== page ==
Press Release: IMF Staff Completes 2016 Article IV Mission to Vietnam

April 22, 2016

End-of-Mission press releases include statements of IMF staff teams that convey preliminary findings after a visit to a country. The views expressed in this statement are those of the IMF staff and do not necessarily represent the views of the IMF’s Executive Board. Based on the preliminary findings of this mission, staff will prepare a report that, subject to management approval, will be presented to the IMF's Executive Board for discussion and decision.

Press Release No. 16/183
April 22, 2016

An IMF mission team led by Mr. John Nelmes visited Hanoi and Ho Chi Minh City April 6-22 to conduct the 2016 Article IV consultation discussions with Vietnam.1

At the conclusion of the visit, Mr. Nelmes made the following statement:

“Vietnam has achieved commendable macroeconomic outcomes. Last year growth was strong, inflation fell to low levels, foreign direct investment was robust, and important new trade agreements were successfully negotiated.

“The achievement of macroeconomic stability provides a solid foundation for a broadly positive economic outlook, although risks and medium-term challenges exist. For 2016, growth is expected to ease to around 6 percent, mainly reflecting weaker external demand and severe drought and salination of arable land that have adversely affected agriculture. Underlying inflation should remain low, although headline inflation is expected to rise modestly due to a pick-up in food prices and planned increases in administered prices for education and health services. The current account surplus is projected to ease in the near term with slowing external demand although foreign direct investment is expected to remain strong.

“Downside risks to the outlook arise from the drought, slower global growth, and spillovers from global financial market volatility. Rapidly rising public debt is a concern. It is reducing fiscal room for maneuver and could pressure domestic interest rates, which could adversely impact corporate and bank performance. Progress has been made in banking-sector and state-owned enterprise (SOE) reforms, and implementation of a number of key measures is now needed. On the upside, rapid implementation of new free-trade agreements could help propel domestic structural reform.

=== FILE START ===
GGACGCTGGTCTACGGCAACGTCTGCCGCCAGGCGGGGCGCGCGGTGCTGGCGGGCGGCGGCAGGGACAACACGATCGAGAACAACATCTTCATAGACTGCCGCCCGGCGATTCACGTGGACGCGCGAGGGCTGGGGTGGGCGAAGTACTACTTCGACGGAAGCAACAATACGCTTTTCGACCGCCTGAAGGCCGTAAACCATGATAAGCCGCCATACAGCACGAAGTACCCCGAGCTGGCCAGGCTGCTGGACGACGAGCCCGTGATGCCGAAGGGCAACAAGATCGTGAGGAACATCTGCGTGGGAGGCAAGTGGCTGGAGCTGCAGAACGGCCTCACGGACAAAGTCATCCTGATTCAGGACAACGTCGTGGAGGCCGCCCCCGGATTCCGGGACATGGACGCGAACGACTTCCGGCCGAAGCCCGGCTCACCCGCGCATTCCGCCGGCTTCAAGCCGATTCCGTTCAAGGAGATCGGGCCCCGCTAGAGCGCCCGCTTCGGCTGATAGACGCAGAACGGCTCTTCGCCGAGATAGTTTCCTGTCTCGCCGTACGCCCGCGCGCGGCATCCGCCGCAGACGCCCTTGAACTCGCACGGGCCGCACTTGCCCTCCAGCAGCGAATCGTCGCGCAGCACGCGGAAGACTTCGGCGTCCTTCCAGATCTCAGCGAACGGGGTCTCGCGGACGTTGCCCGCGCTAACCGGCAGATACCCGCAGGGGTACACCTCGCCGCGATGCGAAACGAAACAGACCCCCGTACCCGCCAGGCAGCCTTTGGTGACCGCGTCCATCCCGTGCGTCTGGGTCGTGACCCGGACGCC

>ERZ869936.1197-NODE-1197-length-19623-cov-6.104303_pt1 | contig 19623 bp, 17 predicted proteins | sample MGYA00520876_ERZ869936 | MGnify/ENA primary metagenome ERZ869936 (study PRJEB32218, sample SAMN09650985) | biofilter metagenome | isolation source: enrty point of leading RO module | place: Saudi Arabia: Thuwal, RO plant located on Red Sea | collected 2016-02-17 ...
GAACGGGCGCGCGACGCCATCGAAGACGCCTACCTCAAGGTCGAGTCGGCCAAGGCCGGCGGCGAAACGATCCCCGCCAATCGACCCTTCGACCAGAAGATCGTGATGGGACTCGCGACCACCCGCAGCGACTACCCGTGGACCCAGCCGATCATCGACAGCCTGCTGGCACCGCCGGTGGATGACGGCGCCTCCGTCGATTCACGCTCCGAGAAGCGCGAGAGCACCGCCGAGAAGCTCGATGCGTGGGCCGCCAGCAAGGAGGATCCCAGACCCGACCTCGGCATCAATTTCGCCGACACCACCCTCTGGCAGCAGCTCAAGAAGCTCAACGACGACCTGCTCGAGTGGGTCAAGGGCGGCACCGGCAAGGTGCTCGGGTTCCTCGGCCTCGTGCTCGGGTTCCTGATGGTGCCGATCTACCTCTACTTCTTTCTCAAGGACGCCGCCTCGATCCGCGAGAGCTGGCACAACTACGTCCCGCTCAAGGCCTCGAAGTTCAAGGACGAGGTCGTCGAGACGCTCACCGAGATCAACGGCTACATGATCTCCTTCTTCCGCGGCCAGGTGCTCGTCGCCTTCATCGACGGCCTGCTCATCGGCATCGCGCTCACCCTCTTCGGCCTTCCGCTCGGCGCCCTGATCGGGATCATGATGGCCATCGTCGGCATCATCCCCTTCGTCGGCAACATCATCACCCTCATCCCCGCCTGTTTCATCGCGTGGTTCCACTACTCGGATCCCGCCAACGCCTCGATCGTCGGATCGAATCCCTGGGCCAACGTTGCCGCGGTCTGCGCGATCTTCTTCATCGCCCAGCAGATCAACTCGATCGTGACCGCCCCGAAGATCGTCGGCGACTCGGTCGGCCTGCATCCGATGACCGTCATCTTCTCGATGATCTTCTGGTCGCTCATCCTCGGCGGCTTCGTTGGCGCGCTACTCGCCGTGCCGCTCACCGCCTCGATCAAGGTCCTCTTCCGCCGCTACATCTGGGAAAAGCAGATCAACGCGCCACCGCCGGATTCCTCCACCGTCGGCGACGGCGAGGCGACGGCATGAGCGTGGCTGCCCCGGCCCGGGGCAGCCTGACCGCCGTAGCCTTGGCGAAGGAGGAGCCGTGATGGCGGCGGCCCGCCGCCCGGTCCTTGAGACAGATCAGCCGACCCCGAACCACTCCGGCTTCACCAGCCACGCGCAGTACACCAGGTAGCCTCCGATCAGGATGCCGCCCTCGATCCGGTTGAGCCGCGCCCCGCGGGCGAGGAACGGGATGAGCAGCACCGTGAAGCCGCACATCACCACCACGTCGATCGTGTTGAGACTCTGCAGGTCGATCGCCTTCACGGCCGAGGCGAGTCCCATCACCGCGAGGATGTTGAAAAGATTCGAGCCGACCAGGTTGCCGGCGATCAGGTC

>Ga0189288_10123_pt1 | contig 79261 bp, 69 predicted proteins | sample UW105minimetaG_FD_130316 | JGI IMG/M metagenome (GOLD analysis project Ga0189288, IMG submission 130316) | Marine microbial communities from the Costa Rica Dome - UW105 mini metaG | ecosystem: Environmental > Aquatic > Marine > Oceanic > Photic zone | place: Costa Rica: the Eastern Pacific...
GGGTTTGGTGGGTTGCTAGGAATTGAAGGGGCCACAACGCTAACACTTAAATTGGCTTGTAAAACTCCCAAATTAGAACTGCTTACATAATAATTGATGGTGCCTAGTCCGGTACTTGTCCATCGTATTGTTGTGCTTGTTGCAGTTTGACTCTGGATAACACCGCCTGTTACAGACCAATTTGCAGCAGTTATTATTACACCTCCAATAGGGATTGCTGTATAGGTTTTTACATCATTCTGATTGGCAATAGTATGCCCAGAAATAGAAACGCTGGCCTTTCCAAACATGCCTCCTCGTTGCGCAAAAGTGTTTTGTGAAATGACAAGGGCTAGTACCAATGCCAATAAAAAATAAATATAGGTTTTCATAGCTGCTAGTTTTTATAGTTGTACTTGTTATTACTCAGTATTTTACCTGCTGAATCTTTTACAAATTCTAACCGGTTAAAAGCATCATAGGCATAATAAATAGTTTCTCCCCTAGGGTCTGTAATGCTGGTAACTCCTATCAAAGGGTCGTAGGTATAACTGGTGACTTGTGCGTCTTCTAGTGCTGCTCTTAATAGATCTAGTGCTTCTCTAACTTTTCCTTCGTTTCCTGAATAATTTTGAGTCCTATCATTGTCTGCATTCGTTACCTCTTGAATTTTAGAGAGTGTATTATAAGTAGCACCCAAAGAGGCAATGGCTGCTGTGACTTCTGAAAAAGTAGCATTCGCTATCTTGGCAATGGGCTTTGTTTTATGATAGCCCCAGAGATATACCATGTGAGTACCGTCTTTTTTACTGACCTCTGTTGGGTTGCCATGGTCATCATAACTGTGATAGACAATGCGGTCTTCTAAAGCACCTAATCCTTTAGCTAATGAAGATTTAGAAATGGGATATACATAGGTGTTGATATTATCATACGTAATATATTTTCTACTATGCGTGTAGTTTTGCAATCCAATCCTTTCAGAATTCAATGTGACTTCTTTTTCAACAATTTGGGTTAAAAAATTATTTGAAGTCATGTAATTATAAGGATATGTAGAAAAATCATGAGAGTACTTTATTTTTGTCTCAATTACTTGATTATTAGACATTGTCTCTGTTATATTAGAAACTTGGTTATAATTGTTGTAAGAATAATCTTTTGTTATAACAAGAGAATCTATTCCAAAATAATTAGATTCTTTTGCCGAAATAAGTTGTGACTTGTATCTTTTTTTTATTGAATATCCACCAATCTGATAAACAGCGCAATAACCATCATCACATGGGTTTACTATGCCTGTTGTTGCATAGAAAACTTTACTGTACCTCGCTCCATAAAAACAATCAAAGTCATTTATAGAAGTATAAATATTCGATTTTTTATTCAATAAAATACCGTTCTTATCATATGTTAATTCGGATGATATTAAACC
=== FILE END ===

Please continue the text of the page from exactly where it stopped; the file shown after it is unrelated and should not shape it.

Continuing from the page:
“The mission and the authorities discussed building on recent achievements through a second generation of economic reforms that would strengthen resilience, mitigate risks, and place Vietnam on a higher sustainable growth path that delivers robust long-term prosperity.

“Fiscal policy has registered deficits averaging around 6.5 percent of GDP since 2012, driving a sharp increase in public and publicly guaranteed debt that is estimated to reach around 62 percent of GDP this year. The mission recommended a growth-friendly fiscal consolidation—beginning this year—to reduce the fiscal deficit to around 3 percent of GDP by 2020 and put public debt on a sustainable and downward path. The consolidation should focus on broadening the revenue base, and safeguarding spending on high-quality public investment in education, health, and infrastructure, while also making resources available to resolve non-performing loans and strengthen capital in state-owned banks.

“The mission considered that monetary policy should remain on hold as recent domestic shocks feed through the economy so long as underlying inflation pressure remains muted. Should evidence of second-round effects on inflation emerge, some tightening of monetary policy would be warranted. The recently-introduced flexible exchange-rate mechanism is a commendable development. Permitting greater exchange-rate flexibility and strengthening monetary policy instruments, while moving gradually towards using inflation as the nominal anchor for monetary policy, will allow Vietnam to safeguard macroeconomic stability while buffering external shocks.

“Discussions also covered financial-sector, structural and SOE reforms that are critical for raising productivity and medium-term growth. In particular, accelerating the resolution of non-performing loans in banks and in the Vietnam Asset Management Company, accompanied by strengthening banks’ capital through increased private-sector participation and budget resources for state-owned banks, improved operational management, and adoption of international financial reporting standards as part of time-bound bank restructuring plans are needed to reinforce macro-financial stability and the foundation for robust growth. SOE reforms should be accelerated through more rapid and comprehensive equitization and divestment of non-core assets, and transparency of equitization proceeds and their use. Productivity gains would be further supported by creating a level playing field in access to resources for the private sector, supporting research and development, improving the efficiency of public investment, and expanding vocational training to address skills mismatches.”

The mission met Deputy Prime Minister Vuong Dinh Hue, Central Economic Commission Chairman Nguyen Van Binh, State Bank of Vietnam Governor Le Minh Hung, Vice Finance Minister Truong Chi Trung, Vice Minister of Planning and Investment Nguyen The Phuong, members of the National Assembly, other senior government officials, private sector representatives, academics, and development partners.

1 The conclusions of the Article IV Consultation mission are subject to IMF Executive Board discussion.


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